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July 23, 2010
Report : Pakistan prevail in thrilling finale
News : An electric day despite the blackout
News : Brilliant Aamer thinks on his feet
Report : Pakistan close in on rare Aussie victory
Matches: Australia v Pakistan at Leeds
Steven Smith's breathless 77 presumably won't save Australia in this match, but it has given a tantalising taste of what he can bring to Test cricket. There has never been any doubt that Smith has something special about him, though how that intangible gift would translate to the elite level was unclear. It's still not obvious what his future role will be.
But on a day when several of Australia's top six were defeated by a perky Pakistan bowling group, Smith's confident counter-attack was especially notable. There was a particularly stark contrast with the No. 6 Marcus North, who has batted poorly in this series and appears less secure - and unlike Smith, less special - with every innings.
It is unreasonable to suggest after one flashy half-century that Smith should take North's spot up the order, for the younger man could frustrate as much as fascinate. But when Smith launched two consecutive sixes over long-off and onto the Football Stand roof off Danish Kaneria, the eyes of the Australian selectors must have lit up as much as those of the batsman.
Australia's next Test is in Mohali in October, by which time Nathan Hauritz will have recovered from his foot injury. There are only two Tests before the Ashes, so Andrew Hilditch and his panel have some important decisions to make. Hauritz, who was at the top of Australia's wicket tally over their home summer, has done enough to remain the leading spinner.
Two slow men could be employed on the Indian pitches but it's equally possible that Smith will be dropped, despite singlehandedly keeping the match alive with his batting. As a legspinner he has been no more than tidy on his first Test tour, but his strokeplay confirmed that he is not the type to shrink under pressure.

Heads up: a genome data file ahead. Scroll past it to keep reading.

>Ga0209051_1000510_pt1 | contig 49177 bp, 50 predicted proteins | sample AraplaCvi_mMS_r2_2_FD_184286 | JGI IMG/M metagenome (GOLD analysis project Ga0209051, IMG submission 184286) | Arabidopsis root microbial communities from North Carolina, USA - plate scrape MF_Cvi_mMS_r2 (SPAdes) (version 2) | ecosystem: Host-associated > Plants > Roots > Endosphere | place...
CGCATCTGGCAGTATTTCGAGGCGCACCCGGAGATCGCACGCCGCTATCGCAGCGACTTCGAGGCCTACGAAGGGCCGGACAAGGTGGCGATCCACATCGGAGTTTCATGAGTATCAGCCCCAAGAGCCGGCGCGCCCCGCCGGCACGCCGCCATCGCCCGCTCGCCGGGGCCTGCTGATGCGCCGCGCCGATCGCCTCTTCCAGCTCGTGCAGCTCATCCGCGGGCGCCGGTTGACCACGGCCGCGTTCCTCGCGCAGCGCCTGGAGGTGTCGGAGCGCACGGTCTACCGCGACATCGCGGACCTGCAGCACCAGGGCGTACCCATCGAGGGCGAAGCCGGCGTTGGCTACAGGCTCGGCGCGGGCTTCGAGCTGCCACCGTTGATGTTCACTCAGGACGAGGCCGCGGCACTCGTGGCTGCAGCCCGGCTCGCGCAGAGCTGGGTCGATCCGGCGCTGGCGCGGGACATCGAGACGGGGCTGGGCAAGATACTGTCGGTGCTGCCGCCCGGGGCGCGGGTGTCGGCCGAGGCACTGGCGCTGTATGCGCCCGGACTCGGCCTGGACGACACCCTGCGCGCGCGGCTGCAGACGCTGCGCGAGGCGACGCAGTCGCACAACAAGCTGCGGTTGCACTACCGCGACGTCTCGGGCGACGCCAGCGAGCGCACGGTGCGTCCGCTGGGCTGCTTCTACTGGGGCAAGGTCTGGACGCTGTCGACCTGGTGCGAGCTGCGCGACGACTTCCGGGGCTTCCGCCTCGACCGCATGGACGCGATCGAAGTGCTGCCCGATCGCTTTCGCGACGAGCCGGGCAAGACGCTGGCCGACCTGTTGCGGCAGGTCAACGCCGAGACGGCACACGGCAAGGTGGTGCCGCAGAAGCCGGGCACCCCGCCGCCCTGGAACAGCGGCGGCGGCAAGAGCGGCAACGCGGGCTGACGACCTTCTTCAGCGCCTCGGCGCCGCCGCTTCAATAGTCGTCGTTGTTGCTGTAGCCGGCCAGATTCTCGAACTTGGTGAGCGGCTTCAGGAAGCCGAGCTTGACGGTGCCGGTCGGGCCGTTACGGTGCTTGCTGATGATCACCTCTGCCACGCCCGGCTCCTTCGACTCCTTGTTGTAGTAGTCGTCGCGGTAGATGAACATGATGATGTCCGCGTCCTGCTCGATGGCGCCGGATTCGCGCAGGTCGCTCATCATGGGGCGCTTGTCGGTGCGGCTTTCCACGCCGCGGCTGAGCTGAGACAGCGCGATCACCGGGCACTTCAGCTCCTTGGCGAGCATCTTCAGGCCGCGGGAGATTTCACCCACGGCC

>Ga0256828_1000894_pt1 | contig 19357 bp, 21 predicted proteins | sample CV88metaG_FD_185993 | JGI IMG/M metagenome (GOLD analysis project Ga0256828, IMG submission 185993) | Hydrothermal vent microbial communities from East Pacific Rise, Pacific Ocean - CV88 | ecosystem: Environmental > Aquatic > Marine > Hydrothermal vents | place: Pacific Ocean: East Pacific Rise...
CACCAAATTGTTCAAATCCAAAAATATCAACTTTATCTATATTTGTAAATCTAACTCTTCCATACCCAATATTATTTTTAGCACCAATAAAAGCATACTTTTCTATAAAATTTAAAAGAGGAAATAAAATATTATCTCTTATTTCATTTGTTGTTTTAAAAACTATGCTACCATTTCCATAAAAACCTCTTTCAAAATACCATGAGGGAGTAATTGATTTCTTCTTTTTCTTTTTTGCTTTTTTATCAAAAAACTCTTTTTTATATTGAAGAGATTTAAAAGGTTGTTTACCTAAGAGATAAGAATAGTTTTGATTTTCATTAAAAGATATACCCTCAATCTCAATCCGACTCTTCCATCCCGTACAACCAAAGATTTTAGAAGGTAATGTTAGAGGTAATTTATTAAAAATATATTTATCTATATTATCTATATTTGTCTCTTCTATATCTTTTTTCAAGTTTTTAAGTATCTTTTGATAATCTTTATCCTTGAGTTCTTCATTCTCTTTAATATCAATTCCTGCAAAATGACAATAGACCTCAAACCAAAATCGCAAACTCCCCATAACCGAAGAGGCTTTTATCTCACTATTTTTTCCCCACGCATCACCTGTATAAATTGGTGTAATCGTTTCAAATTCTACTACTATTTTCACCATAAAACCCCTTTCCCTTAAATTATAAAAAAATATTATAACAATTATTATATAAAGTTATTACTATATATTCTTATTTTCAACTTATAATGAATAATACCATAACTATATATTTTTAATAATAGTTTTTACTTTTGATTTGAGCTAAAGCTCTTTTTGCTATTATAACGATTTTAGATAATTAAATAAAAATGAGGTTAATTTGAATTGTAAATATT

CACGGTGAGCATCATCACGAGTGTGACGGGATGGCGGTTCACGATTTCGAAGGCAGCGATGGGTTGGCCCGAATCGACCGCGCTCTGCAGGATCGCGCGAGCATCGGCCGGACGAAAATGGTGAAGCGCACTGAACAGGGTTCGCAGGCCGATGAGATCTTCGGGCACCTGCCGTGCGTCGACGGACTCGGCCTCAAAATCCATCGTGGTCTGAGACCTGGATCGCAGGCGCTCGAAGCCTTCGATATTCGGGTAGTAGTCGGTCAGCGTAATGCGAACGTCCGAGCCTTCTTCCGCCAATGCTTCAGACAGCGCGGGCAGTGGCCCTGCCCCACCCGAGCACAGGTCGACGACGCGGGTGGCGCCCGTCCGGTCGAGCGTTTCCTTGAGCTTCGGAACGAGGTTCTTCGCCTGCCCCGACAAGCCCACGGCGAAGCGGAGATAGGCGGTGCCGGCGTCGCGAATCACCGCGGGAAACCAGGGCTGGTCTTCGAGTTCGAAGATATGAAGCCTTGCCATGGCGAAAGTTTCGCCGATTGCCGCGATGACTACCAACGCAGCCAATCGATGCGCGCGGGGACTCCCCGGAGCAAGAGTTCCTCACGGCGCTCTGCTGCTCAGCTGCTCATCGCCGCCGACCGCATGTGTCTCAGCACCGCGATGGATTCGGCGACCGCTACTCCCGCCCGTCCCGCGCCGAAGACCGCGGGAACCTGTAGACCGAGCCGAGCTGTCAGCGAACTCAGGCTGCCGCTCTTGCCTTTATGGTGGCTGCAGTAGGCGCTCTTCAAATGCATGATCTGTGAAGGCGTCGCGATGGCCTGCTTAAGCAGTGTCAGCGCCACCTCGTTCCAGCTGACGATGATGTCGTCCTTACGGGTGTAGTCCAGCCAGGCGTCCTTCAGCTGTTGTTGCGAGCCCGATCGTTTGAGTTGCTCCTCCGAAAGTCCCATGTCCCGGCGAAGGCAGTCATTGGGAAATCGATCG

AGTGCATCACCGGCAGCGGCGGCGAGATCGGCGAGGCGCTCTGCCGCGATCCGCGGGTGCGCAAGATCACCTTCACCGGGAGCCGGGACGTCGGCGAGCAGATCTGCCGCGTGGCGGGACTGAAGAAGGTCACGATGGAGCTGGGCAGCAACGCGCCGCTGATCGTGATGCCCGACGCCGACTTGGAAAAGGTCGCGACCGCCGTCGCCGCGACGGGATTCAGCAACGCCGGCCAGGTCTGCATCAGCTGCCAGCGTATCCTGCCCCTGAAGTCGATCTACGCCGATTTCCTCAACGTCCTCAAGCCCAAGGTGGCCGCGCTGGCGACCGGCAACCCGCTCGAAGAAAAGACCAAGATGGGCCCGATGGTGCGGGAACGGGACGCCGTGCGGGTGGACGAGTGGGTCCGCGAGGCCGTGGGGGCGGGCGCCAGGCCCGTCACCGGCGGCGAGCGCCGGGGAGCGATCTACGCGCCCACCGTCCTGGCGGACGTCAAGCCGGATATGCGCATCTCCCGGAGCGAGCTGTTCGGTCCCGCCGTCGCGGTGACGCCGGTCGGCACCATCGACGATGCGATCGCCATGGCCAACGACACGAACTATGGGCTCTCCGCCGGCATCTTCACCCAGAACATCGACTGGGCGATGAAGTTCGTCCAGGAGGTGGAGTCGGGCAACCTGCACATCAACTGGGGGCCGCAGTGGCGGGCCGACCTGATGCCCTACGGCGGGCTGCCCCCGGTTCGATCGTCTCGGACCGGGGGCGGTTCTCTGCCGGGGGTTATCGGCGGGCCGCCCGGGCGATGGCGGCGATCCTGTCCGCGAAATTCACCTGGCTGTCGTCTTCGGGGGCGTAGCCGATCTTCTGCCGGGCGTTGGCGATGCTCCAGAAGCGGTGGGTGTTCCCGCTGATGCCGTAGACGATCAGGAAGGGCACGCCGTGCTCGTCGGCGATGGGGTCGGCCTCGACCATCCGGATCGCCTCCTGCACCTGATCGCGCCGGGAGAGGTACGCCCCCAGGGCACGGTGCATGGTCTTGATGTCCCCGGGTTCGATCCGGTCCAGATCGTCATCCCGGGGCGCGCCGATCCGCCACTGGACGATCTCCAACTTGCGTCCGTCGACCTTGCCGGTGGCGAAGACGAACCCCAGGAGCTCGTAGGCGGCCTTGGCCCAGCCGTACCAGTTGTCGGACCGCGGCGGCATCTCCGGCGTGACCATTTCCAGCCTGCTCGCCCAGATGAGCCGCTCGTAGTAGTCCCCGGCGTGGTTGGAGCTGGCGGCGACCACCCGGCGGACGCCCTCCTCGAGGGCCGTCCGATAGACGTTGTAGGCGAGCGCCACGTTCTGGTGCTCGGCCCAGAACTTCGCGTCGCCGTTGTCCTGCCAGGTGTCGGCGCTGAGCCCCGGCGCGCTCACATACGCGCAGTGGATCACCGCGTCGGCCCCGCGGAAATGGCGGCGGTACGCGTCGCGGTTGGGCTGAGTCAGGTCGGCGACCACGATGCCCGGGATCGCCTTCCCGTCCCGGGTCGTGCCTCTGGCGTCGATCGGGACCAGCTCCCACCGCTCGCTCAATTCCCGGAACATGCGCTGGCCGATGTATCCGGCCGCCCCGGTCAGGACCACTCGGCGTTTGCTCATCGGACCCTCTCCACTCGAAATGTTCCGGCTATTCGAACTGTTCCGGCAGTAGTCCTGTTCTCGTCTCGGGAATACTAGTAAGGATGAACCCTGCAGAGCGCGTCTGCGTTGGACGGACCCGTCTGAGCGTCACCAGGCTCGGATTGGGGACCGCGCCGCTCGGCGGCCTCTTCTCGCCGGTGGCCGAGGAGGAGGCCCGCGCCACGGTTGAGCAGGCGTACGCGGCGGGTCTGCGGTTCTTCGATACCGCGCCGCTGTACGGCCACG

Smith, 21, is a youthful man who has thrived in the youngest format, and there was more than a hint of Twenty20 in some of his swats through midwicket and lofted drives through the off side. With every strong slap or cleverly nudged single at the end of an over to keep the strike from the tailenders, Smith sent Salman Butt to scratch his head for answers.
In terms of technique, parts of Smith's innings were questionable, but at least it was effective. The same cannot be said of North's efforts over the past two Tests. This time, he came to the crease with four wickets down, a deficit of 12 and the team's vice-captain Michael Clarke well set on 41. North was the last of the specialist batsmen and the situation called for vigilance.
Mohammad Asif and Mohammad Aamer were finding late swing, and the momentum was with Pakistan. It was the perfect stage for North, whose ability to fight and score runs in difficult conditions was singled out by the selectors as a key reason for his promotion when he was first chosen in the Test squad early last year.
He could easily have left alone a delivery from Aamer that was wide of off and did little in the air or off the pitch. Instead, North pushed for an ill-judged drive and inside-edged back onto his stumps. Aamer had bowled far more threatening balls, and it was the sort of dismissal in which poor technique plays a part.
North's high back-lift away from his body creates a worrying gap between bat and pad, and it can leave him off balance. In the first innings he wafted at a ball outside off stump from Umar Amin, a modest part-time medium pacer, and edged behind. At Lord's, North took six wickets but scored 0 and 20.
Since the start of the Australian summer, he has averaged 30.26 and his only century came in New Zealand against an attack so pedestrian that the debutant Brent Arnel was its most threatening member. North's New Zealand tour saved his career, and he will need a similar last-minute rescue in India - if he's given the opportunity.
Failures in Mohali and Bangalore would leave the selectors little choice but to drop North for the first Ashes Test, and that is not the time to restructure. Perhaps they will trial Usman Khawaja in India, or shift Shane Watson down to No. 6 and reinstall Phillip Hughes at the top, or gamble on Brad Haddin at six and Smith at seven.
Whatever they choose, Smith's Headingley highlights package has made him hard to drop. The decision on North becomes easier with every failure.
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